Dr Julius W. Garvey: “By education, we transmit culture”

Speaking at the Black Action Defense Committee Memorial Scholarship and Recognition Awards last Sunday

By Lincoln DePradine

Dr Julius W. Garvey

Black people ought not to give up their culture for someone else’s because “culture is an instrument of power,’’ according to Jamaica-born surgeon and medical professor Dr Julius W. Garvey.

Garvey, delivering an address at a virtual event last Sunday of the Black Action Defense Committee (BADC), also underscored the importance of an African-centred education, and pointed to the link between education and culture.

“Remember, always, intelligence rules the world and ignorance carries the burden,’’ said Garvey, son of the late Afrocentric activist, human rights leader and entrepreneur, Marcus Mosiah Garvey.

“By education, we transmit culture,’’ he added. “We, Africans, have a spiritual culture and when we repair our cultural breach, we would have liberated our minds from mental slavery; restored our self-esteem and self-confidence; and opened up the infinite resources of our creative intelligence.’’

Duddy Laws

Garvey’s address formed part of a three-hour-long program marking the 2022 “Dudley Laws Memorial Scholarship and Recognition Awards’’.

It included other speakers, as well updates from BADC executive members of the work of the organization, and a variety of musical entertainment.

Jamaican-born Dudley Laws was a founder and the first executive director of BADC. The organization was founded in 1988 in response to a series of police killings of Black people dating back to the late 1970s. BADC led protest marches demanding an end to the shootings and calling for an end to the practice of “police investigating police’’ after each cop shooting.

Laws, who became one the most prominent social justice advocates in Canada, died March 24, 2011, at Humber River Regional Hospital. He was 76.

“The Black Action Defense Committee continues to be in the forefront of leading change in policing and the criminal justice system today, as it did when it was first established in 1988,’’ said Thando Hyman, who was MC for Sunday’s event.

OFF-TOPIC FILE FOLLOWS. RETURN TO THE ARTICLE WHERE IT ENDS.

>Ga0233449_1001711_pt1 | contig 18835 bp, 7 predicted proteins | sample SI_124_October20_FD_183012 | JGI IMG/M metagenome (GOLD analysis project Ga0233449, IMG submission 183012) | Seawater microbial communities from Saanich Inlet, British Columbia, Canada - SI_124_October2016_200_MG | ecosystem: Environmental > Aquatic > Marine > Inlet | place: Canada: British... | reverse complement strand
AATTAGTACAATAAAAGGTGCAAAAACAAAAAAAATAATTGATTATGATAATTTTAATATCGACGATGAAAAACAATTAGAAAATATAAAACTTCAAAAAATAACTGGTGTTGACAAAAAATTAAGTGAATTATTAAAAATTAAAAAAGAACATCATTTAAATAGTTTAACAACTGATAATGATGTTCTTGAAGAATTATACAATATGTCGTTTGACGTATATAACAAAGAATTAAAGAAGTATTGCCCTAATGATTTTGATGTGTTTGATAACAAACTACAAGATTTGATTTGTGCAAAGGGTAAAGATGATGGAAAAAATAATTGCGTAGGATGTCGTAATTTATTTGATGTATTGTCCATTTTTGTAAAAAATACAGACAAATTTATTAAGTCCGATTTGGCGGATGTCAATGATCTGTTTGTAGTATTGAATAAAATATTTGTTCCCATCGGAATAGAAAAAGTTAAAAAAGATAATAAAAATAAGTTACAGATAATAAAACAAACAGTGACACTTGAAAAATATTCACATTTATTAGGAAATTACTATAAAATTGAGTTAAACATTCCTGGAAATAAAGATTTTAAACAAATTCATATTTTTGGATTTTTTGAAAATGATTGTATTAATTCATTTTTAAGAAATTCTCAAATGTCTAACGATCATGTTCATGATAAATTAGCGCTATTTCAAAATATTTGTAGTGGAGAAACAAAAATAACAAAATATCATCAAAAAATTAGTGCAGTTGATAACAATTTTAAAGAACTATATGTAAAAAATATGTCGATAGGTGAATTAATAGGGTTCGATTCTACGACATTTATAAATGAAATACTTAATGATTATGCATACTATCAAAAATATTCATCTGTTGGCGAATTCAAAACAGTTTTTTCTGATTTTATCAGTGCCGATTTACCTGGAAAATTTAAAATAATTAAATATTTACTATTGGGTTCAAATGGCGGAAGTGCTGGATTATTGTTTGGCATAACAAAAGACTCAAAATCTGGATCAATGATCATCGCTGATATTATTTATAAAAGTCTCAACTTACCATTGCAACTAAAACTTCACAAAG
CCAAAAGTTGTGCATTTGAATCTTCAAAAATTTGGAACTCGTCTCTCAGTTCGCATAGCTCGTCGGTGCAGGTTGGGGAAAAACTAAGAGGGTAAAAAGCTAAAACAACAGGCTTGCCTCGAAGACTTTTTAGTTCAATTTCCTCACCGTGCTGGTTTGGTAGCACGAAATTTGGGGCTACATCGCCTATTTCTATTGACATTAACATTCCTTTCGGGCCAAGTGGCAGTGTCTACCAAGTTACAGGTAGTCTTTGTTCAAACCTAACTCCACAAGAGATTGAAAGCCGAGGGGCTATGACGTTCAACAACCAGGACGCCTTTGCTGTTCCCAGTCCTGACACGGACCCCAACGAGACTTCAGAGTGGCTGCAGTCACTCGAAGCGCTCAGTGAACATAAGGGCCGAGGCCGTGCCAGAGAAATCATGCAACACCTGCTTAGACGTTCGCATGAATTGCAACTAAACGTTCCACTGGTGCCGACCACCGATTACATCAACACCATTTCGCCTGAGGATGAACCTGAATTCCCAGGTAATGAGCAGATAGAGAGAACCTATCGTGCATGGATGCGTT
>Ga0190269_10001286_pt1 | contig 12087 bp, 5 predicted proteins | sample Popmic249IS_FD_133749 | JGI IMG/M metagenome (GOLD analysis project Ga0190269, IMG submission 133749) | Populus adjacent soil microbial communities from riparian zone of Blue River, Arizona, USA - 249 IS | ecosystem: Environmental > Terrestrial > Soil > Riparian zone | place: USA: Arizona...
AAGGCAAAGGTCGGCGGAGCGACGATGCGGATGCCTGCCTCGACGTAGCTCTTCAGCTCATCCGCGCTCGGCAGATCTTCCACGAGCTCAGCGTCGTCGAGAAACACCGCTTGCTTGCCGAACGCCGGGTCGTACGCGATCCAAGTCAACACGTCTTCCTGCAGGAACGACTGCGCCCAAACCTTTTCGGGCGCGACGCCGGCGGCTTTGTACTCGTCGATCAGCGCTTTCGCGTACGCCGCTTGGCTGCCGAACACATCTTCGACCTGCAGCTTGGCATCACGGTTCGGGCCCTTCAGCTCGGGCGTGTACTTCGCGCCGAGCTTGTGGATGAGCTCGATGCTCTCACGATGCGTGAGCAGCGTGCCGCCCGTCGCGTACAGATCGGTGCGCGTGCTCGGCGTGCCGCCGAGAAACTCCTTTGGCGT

This was the third time, since the outbreak of the COVID-19 pandemic, that BADC has held the Memorial Scholarship and Recognition Awards online, instead of in-person.

Sylvanus Thompson

“Hopefully, we can get back to doing it live next year,’’ said BADC president Hewitt Loague, who explained that the event is also a fundraiser to help finance the education of students pursuing both academic and trade careers.

“This event is to honour the memory of Mr Laws and to fulfill his dream of contributing financially towards higher education for youth and young adults in the GTA. Mr Laws,’’ said Loague, “was very passionate about young people. He was always one to say, if they can’t take higher education, then they should go for a trade. That was always his motto: education or trade for the young people.’’

Ahkeel Barrett, a student at the Africentric Alternative School in Toronto, was the recipient of this year’s bursary.

The recognition award winners were Dr Sylvanus Thompson, CEO of Dr T International Food Consulting Services; retired nurse and midwife Joyce Lennon-Ewers; and trade unionist activists and leaders Ivan Dawns and Mike Yorke.

The theme of the day’s event was, “Journey to our Full Potential’’.

Garvey, in his address, said a transformation to “African humanism’’ is needed, but it requires education.

“Africa and Africans in the Diaspora, in order to survive and prosper, must discard the current European ideologies and create a new paradigm,’’ said Garvey. “The African experience has always been a search for, and a practice of, what it means to be fully human.’’

Garvey emphasized the critical role of Black educators, saying they must “understand African history, practices, spirituality, philosophy and pedagogical theories in education and socialization to create the space to facilitate the process of human transformation and the constant pursuit of perfection necessary to develop the new African’’.

As far as culture is concerned, it is “the instrument by which we deal with reality, by which we adapt reality to ourselves’’, Garvey said.

 “If we give up our culture and allow it to be replaced by somebody else’s culture, then we have given up our power to control reality and have become the servants of someone else. No tree can grow without roots. Marcus Garvey said, ‘a people without the knowledge of their past, history, origin and culture, are like a tree without roots.’’’